But this doesn’t really mean anything. “The internet” isn’t an entity, or a group of entities or anything like – it’s a series of tubes a medium of communication.

Let’s take the Guardian – an article by Polly Toynbee appears in the print version, a response to that article then gets published online on Comment Is Free, and then the author of that response gets into a discussion with Toynbee on Twitter. Which bit of that is “press”, which bit is “internet”?

10. Chaise Guevara

@ 8 pjt

I accept that maybe it should have been part of the remit. What I’m saying is that, given that it wasn’t part of the remit, it’s odd to criticise him for doing what he was meant to do. And had it been part of the remit then you would have wanted someone with expertise involved.

11. Churm Rincewind

@5 Martin

You say that Sunny says: “The internet shouldn’t have been part of the remit, because it wasn’t part of the remit.” No, Sunny says that Leveson wasn’t asked to consider the regulation of information on the internet. So he didn’t. I can’t see the point of your remark.

You say that Sunny says “The internet shouldn’t have been part of the remit because the person tasked to investigate was ignorant.” You are right and Sunny is wrong. Any independent investigation has to assume its own ignorance ab initio. Otherwise the process has no point.

You say that Sunny says “As long as people don’t bother claiming to be ethical, they can do whatever they want – i.e., the only real issue with the press is hypocrisy.” No, that’s not what Sunny, or more importantly Lord Leveson, is saying, and I would have thought that Leveson’s point is clear – that those who claim to operate by ethical standards should abide by their own claims. The internet makes no such claims.

Tou say that Sunny says that “Westminster…and…other categories of news… stories don’t break on the internet”. You’re right. Of course they do. Again, though, I think that Leveson addresses that point. There is a world of difference between gossip in the local pub or on an internet chat board to the effect that Madeleine McCann was murdered by her parents, and the same suggestion being asserted by a newspaper which claims to observe ethical standards of reportage.

12. Man on Clapham Omnibus

7. Leon

Guardian has made a £44million loss.

13. Man on Clapham Omnibus

9. Tim J

It is all the press because ultimately the press authored the story. The none press element would be the same if people just chatted about a story over coffee having just read the newspaper or indeed wrote a letter to Toynbee.
I don’t think this issue is about the medium in which news is carried but more about regulating the those institutions associated with the daily production of news.
The internet, including the internet papers, are really just noise in the background.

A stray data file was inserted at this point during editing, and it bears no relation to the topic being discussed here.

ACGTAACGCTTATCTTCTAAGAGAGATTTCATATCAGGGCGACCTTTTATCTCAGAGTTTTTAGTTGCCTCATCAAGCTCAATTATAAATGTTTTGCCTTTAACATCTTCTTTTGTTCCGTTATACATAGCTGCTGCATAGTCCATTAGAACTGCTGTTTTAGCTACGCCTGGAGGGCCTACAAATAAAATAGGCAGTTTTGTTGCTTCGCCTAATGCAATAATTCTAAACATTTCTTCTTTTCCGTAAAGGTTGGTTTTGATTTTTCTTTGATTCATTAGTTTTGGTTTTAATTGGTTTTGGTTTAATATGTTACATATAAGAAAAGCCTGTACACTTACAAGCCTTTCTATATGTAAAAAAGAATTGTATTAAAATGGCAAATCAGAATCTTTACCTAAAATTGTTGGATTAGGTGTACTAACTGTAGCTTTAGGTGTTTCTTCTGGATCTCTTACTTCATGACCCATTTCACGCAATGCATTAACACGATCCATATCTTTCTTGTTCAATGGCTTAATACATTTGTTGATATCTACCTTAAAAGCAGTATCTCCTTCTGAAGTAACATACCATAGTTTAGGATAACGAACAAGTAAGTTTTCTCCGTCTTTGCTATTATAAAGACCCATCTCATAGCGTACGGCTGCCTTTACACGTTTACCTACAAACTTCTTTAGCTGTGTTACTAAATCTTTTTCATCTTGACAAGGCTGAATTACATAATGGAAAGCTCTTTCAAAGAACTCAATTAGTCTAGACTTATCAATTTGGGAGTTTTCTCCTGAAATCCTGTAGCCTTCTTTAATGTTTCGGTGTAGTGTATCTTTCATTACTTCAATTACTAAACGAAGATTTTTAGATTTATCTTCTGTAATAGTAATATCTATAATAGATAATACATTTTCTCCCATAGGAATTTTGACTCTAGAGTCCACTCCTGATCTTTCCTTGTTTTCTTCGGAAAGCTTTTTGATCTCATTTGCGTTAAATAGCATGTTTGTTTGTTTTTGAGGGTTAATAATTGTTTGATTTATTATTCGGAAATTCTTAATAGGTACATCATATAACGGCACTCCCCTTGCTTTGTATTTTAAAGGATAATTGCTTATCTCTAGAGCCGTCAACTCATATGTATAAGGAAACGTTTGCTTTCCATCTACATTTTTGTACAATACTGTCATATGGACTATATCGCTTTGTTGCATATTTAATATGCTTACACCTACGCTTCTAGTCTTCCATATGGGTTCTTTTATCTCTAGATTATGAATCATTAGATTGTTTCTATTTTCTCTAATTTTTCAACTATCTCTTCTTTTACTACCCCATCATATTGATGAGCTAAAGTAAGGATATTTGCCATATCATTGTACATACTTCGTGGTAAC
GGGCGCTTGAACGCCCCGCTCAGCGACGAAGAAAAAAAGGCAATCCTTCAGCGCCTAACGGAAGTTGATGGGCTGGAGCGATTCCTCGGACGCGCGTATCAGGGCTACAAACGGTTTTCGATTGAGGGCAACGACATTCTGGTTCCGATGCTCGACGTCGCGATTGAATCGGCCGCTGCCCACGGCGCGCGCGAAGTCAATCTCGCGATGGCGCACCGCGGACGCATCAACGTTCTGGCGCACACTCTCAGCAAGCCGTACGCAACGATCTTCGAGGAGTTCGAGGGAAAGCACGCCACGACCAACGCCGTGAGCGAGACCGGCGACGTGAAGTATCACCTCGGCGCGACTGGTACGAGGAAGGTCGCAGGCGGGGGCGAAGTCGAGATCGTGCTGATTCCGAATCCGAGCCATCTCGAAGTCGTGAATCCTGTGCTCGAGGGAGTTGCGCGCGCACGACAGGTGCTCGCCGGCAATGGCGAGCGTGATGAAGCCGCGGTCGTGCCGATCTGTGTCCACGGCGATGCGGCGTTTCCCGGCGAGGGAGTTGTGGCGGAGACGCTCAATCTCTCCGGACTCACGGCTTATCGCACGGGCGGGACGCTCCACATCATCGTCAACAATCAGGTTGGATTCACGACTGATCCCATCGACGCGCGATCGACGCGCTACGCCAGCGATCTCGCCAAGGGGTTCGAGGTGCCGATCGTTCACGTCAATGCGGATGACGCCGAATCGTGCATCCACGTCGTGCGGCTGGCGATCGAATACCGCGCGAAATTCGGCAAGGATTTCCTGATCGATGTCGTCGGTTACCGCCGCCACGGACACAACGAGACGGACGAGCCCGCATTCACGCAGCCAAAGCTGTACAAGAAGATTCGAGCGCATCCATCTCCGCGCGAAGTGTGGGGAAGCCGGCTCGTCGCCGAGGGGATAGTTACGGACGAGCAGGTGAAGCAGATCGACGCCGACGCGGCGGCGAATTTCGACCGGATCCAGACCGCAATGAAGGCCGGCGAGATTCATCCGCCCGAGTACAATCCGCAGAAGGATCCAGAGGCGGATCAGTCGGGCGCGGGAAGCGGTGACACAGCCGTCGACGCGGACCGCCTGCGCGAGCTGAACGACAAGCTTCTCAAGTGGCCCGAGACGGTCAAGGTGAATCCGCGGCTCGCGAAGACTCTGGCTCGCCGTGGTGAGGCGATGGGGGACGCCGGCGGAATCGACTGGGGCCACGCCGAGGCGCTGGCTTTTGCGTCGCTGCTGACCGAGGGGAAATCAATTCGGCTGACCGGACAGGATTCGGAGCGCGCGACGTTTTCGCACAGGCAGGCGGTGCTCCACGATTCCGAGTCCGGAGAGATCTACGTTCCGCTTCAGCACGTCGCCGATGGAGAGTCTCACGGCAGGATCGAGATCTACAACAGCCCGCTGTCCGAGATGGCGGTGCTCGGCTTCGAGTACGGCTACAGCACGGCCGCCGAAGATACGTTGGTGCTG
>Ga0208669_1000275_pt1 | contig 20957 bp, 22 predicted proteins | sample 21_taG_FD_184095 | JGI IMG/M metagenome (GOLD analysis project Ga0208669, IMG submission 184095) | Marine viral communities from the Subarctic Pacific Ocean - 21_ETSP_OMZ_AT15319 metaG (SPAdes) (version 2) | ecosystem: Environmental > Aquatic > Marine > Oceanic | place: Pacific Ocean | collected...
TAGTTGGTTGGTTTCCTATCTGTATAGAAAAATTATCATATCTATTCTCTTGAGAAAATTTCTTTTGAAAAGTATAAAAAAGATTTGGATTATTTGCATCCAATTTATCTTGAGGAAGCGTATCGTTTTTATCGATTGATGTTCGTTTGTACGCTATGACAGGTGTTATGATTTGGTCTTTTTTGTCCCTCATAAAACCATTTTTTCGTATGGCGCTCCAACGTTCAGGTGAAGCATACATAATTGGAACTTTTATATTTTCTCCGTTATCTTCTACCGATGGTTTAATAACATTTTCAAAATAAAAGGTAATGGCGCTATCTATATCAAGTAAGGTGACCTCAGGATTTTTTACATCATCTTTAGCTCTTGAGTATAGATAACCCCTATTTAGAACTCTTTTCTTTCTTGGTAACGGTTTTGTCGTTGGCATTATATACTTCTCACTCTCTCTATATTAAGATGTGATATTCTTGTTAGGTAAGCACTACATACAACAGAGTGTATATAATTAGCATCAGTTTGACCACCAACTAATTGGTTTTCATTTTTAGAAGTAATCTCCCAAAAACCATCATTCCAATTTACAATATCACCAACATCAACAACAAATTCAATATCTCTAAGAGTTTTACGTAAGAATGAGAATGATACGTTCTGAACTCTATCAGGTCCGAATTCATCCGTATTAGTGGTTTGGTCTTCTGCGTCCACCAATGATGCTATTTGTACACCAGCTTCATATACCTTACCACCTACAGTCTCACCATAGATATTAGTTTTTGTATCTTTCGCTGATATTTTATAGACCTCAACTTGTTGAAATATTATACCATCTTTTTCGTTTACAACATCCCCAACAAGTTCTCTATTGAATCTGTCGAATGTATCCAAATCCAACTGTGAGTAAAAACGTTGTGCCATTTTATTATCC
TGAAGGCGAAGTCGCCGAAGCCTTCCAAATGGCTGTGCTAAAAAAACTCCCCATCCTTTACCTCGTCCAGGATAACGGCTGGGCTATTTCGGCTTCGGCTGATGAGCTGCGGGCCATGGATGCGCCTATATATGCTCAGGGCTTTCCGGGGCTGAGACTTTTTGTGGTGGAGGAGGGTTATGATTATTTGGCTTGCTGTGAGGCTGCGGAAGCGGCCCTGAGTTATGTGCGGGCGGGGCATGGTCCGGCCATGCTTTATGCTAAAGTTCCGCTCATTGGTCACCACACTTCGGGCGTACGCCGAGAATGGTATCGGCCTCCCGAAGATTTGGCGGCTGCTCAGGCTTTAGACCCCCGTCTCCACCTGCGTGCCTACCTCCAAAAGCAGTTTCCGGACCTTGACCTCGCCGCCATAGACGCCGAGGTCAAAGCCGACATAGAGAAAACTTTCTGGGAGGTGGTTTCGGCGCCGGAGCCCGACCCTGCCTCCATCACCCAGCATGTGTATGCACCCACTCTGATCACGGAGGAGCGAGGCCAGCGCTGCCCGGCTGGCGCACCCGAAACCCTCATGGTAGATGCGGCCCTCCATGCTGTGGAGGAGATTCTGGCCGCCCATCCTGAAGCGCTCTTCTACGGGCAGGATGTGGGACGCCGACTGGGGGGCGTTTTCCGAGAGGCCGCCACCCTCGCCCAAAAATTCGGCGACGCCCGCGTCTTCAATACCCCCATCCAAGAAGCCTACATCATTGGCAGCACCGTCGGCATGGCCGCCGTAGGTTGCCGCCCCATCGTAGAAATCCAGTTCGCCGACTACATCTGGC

14. Derek Hattons Tailor

I don’t agree with any regulation of the press but I don’t follow the OP logic in differentiating between the internet and the dead tree press/TV etc. If the only difference is a claim to/not to have any ethical standards then someone could start a paper, claim to have no ethical standards and that would be ok ?
From the perspective of “the victim” in what sense is the internet any different in it’s potential to invade privacy, misrepresent etc. The McAlpine allegation was broken entirely on the internet but had exactly the same impact as if broken in a paper or on channel 4 news.
The only real difference I can see is (for now and only to a point) elective anonymity.

@14. Derek Hattons Tailor: “I don’t agree with any regulation of the press…”

Not even libel? Libel acts post facto — do you believe that I could accuse Miles Quantifacts of Bristol to be a kiddy fiddler, without any legal response? Could I make that accusation anywhere?

“If the only difference is a claim to/not to have any ethical standards then someone could start a paper, claim to have no ethical standards and that would be ok ?”

Old dead tree brain Leveson considered that too. Leveson proposes a club where responsible journalism is conducted; membership of that club delivers privileges and requires responsibilities. Club privileges will be nifty. If your paper does not join the club, it lives in the wild west where lawyers will take you to pieces.

Bloggers are not newspapers.

“The McAlpine allegation was broken entirely on the internet but had exactly the same impact as if broken in a paper or on channel 4 news.”

Those Tweeters replicated an aspect of a story that they did not understand. Broadcasters did not name the man. because they realised that the evidence did not exist.

Tweeters need to be more hesitant about re-tweeting random accusations. It is an aspect of life called “responsibility”.

16. Derek Hattons Tailor